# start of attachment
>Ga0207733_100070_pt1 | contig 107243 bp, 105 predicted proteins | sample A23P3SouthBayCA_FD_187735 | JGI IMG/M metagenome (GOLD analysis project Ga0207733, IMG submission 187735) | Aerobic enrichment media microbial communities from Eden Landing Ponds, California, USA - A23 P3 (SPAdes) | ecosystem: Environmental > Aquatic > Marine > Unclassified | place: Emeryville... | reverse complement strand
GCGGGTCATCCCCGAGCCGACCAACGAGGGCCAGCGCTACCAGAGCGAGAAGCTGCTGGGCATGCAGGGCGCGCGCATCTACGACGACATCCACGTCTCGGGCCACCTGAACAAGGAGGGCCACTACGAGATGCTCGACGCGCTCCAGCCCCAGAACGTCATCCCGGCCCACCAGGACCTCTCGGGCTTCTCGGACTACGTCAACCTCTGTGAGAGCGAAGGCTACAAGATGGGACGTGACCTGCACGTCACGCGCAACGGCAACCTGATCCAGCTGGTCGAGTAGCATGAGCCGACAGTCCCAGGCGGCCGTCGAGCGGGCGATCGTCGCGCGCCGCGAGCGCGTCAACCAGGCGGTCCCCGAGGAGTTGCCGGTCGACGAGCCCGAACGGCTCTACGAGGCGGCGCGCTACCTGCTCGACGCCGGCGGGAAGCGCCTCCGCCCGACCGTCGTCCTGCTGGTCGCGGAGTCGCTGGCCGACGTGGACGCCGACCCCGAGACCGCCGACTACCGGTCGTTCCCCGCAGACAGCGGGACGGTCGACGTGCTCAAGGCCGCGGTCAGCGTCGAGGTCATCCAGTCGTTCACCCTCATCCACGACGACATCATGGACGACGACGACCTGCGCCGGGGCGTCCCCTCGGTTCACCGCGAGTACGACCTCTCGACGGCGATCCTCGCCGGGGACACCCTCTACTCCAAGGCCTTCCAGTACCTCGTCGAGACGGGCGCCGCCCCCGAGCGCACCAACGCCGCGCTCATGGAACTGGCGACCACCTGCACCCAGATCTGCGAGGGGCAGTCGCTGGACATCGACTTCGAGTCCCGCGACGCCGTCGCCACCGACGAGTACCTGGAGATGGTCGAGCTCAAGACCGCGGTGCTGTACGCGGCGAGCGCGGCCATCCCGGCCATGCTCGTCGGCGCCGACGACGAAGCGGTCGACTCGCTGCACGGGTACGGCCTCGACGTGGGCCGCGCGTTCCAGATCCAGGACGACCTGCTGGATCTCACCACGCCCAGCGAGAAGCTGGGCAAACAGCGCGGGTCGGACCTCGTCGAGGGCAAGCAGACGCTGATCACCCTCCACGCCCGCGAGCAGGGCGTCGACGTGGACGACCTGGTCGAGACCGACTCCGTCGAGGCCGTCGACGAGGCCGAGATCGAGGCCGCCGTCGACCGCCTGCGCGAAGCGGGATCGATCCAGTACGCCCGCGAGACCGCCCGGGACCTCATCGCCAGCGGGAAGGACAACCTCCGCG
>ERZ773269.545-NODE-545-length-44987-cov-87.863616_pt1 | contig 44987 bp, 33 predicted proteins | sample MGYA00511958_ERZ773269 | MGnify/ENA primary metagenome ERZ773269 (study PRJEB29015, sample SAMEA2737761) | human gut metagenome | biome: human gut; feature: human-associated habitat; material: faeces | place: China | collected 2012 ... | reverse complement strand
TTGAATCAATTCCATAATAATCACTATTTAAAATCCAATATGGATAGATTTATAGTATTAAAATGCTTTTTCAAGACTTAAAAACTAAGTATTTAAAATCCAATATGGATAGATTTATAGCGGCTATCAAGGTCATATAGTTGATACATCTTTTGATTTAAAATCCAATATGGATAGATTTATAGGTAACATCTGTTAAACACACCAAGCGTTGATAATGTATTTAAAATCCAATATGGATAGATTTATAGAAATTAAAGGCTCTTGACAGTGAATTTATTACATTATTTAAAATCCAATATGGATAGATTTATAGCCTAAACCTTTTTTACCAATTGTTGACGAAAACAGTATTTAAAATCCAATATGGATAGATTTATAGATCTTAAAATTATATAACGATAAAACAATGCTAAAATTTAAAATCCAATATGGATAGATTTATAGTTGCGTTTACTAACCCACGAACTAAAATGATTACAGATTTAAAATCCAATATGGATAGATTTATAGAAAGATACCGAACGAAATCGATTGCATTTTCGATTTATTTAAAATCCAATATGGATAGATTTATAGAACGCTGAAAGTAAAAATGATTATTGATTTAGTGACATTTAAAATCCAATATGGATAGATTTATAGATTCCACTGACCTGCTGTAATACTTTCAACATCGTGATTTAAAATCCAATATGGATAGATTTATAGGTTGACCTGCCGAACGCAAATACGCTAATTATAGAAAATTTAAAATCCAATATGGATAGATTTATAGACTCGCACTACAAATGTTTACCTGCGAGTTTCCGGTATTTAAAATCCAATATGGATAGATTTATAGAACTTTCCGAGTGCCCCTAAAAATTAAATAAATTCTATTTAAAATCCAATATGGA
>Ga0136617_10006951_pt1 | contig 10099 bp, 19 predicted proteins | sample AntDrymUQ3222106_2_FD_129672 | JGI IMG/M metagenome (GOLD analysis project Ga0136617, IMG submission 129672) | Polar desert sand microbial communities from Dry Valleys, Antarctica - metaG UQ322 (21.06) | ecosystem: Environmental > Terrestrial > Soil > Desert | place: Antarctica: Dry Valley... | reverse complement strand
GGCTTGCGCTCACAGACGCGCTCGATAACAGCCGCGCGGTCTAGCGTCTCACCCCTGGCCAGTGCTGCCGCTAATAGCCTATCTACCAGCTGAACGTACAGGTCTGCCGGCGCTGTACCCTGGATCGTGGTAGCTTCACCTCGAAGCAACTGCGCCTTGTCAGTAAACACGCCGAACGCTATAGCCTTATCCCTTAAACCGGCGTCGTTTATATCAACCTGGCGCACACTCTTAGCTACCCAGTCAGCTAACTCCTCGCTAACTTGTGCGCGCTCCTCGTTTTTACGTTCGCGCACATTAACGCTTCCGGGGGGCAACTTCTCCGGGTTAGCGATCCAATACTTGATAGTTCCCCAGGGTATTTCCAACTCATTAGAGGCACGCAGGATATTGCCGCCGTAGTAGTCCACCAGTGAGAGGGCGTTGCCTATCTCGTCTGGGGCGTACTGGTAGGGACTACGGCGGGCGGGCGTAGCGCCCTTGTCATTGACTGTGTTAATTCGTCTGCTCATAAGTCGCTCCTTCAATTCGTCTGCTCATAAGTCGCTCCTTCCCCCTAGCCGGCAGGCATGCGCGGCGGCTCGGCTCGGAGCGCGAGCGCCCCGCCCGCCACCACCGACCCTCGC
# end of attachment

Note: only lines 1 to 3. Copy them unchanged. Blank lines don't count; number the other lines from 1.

>Ga0207733_100070_pt1 | contig 107243 bp, 105 predicted proteins | sample A23P3SouthBayCA_FD_187735 | JGI IMG/M metagenome (GOLD analysis project Ga0207733, IMG submission 187735) | Aerobic enrichment media microbial communities from Eden Landing Ponds, California, USA - A23 P3 (SPAdes) | ecosystem: Environmental > Aquatic > Marine > Unclassified | place: Emeryville... | reverse complement strand
GCGGGTCATCCCCGAGCCGACCAACGAGGGCCAGCGCTACCAGAGCGAGAAGCTGCTGGGCATGCAGGGCGCGCGCATCTACGACGACATCCACGTCTCGGGCCACCTGAACAAGGAGGGCCACTACGAGATGCTCGACGCGCTCCAGCCCCAGAACGTCATCCCGGCCCACCAGGACCTCTCGGGCTTCTCGGACTACGTCAACCTCTGTGAGAGCGAAGGCTACAAGATGGGACGTGACCTGCACGTCACGCGCAACGGCAACCTGATCCAGCTGGTCGAGTAGCATGAGCCGACAGTCCCAGGCGGCCGTCGAGCGGGCGATCGTCGCGCGCCGCGAGCGCGTCAACCAGGCGGTCCCCGAGGAGTTGCCGGTCGACGAGCCCGAACGGCTCTACGAGGCGGCGCGCTACCTGCTCGACGCCGGCGGGAAGCGCCTCCGCCCGACCGTCGTCCTGCTGGTCGCGGAGTCGCTGGCCGACGTGGACGCCGACCCCGAGACCGCCGACTACCGGTCGTTCCCCGCAGACAGCGGGACGGTCGACGTGCTCAAGGCCGCGGTCAGCGTCGAGGTCATCCAGTCGTTCACCCTCATCCACGACGACATCATGGACGACGACGACCTGCGCCGGGGCGTCCCCTCGGTTCACCGCGAGTACGACCTCTCGACGGCGATCCTCGCCGGGGACACCCTCTACTCCAAGGCCTTCCAGTACCTCGTCGAGACGGGCGCCGCCCCCGAGCGCACCAACGCCGCGCTCATGGAACTGGCGACCACCTGCACCCAGATCTGCGAGGGGCAGTCGCTGGACATCGACTTCGAGTCCCGCGACGCCGTCGCCACCGACGAGTACCTGGAGATGGTCGAGCTCAAGACCGCGGTGCTGTACGCGGCGAGCGCGGCCATCCCGGCCATGCTCGTCGGCGCCGACGACGAAGCGGTCGACTCGCTGCACGGGTACGGCCTCGACGTGGGCCGCGCGTTCCAGATCCAGGACGACCTGCTGGATCTCACCACGCCCAGCGAGAAGCTGGGCAAACAGCGCGGGTCGGACCTCGTCGAGGGCAAGCAGACGCTGATCACCCTCCACGCCCGCGAGCAGGGCGTCGACGTGGACGACCTGGTCGAGACCGACTCCGTCGAGGCCGTCGACGAGGCCGAGATCGAGGCCGCCGTCGACCGCCTGCGCGAAGCGGGATCGATCCAGTACGCCCGCGAGACCGCCCGGGACCTCATCGCCAGCGGGAAGGACAACCTCCGCG
>ERZ773269.545-NODE-545-length-44987-cov-87.863616_pt1 | contig 44987 bp, 33 predicted proteins | sample MGYA00511958_ERZ773269 | MGnify/ENA primary metagenome ERZ773269 (study PRJEB29015, sample SAMEA2737761) | human gut metagenome | biome: human gut; feature: human-associated habitat; material: faeces | place: China | collected 2012 ... | reverse complement strand